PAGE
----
An abandoned synagogue in Egypt. A crumbling train terminal in Buffalo, New York. An Antiguan government house pummeled by earthquakes and hurricanes. These threatened cultural spots are among 25 sites that were named in the latest World Monuments Watch list, which identifies heritage sites in desperate need of conservation.
As Grace Halio reports for ARTnews, the World Monuments Fund (WMF) releases the watch lists every two years, and has thus far issued a call to action for 814 endangered sites. The organization has also dedicated more than $100 million to preservation efforts, reports Condé Nast Traveler.
This year’s selection of at-risk heritage locations, which are listed on the WMF website, face a range of pressing threats. Some, like the Souk of Aleppo in Syria, have been nearly devastated by warfare. Prior to the outbreak of the Syrian civil war, the centuries-old souk was a bustling market. But in 2012, the souk was consumed by a fire that broke out during a battle between Syrian forces and insurgents.
Natural disasters and climate change have jeopardized a number of sites on the watch list. The WMF’s inclusion of “Disaster Sites of the Caribbean, the Gulf, and Mexico,” for instance, calls attention to areas that were pounded by multiple hurricanes in August and September of this year. The entire Italian hill town of Amatrice, which was largely reduced to rubble by a 2016 earthquake, is named as a site of concern. The Blackpool Piers, a historic seaside destination on the English coast, is rendered vulnerable by rising sea levels.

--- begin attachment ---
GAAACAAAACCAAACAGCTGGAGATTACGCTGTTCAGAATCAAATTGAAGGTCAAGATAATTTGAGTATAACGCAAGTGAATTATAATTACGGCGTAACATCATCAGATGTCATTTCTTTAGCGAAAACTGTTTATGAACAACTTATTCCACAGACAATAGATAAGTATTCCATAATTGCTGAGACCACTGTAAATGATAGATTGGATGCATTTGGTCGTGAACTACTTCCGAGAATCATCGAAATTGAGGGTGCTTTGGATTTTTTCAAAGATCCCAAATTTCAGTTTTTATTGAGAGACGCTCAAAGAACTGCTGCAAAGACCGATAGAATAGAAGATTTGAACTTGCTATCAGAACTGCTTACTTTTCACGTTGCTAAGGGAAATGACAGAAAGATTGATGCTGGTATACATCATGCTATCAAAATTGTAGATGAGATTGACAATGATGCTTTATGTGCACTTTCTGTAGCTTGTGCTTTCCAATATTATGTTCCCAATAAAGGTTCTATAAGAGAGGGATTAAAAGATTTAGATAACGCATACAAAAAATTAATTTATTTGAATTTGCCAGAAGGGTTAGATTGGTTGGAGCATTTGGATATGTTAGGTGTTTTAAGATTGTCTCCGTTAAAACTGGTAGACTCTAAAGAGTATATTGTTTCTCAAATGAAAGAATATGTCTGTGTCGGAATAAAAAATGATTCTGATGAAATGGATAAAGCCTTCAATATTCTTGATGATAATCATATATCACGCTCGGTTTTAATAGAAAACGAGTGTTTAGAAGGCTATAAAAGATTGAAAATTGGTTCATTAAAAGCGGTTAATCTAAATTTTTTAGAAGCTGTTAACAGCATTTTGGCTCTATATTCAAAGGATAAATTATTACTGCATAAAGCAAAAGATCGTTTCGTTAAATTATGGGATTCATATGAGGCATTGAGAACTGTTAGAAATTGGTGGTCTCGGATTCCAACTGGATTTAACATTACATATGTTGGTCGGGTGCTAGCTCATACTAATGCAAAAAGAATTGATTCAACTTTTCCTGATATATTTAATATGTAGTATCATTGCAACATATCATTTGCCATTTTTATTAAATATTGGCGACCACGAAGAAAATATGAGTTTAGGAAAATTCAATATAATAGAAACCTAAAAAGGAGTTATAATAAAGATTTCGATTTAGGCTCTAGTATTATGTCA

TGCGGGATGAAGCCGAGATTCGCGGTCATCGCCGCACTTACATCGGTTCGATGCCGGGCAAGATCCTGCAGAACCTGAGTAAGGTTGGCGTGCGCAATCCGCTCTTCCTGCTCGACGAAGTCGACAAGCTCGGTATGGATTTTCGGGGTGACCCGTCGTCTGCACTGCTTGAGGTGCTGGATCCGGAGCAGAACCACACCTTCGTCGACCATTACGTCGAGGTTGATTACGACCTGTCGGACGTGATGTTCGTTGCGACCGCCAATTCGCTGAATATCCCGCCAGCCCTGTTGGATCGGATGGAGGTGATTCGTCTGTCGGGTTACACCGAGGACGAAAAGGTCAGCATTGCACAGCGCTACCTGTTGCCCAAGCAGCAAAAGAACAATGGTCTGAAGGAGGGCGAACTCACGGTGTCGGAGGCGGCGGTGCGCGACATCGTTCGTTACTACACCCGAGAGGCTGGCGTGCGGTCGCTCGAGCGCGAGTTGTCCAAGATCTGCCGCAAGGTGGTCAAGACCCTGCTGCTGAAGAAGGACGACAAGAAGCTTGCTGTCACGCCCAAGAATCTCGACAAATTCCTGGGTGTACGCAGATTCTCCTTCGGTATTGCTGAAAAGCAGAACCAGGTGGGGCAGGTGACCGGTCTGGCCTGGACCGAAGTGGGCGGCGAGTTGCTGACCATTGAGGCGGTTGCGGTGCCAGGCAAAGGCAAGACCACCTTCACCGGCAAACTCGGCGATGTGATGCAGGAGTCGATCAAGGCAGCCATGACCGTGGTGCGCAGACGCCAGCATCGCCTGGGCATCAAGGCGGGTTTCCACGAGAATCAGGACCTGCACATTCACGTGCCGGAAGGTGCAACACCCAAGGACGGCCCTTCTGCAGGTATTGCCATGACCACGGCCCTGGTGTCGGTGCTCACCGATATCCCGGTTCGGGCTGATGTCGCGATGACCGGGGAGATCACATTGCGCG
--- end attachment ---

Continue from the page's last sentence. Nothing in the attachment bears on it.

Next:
In the United States, 12 Civil Rights sites in Alabama including churches, homes and a hotel, have fallen victim to urban development, which uprooted the communities that once surrounded them, and also are troubled by limited resources to maintain the heritage sites. ("[W]hereas several sites have been able to rely on the African American Civil Rights Grant Program of the U.S. National Park Service in 2016 and 2017, future funding for this vital grant program is now at risk of being lost," the WMF notes.)
The Jewish Quarter in Essaouira, Morocco, is suffering from neglect. Once home to a thriving Jewish community, the neighborhood began to decline when Jews left Morocco en masse after the founding of Israel. “Some structures remain abandoned, crumbling or demolished due to safety concerns,” the WMF explains, “while others have been converted into boutique shops and hotels, with little regard to the history of the area and the architecture.”
The WMF publishes its watch list every other year to bolster public awareness of at-risk heritage sites—and to highlight unique opportunities to protect and preserve them.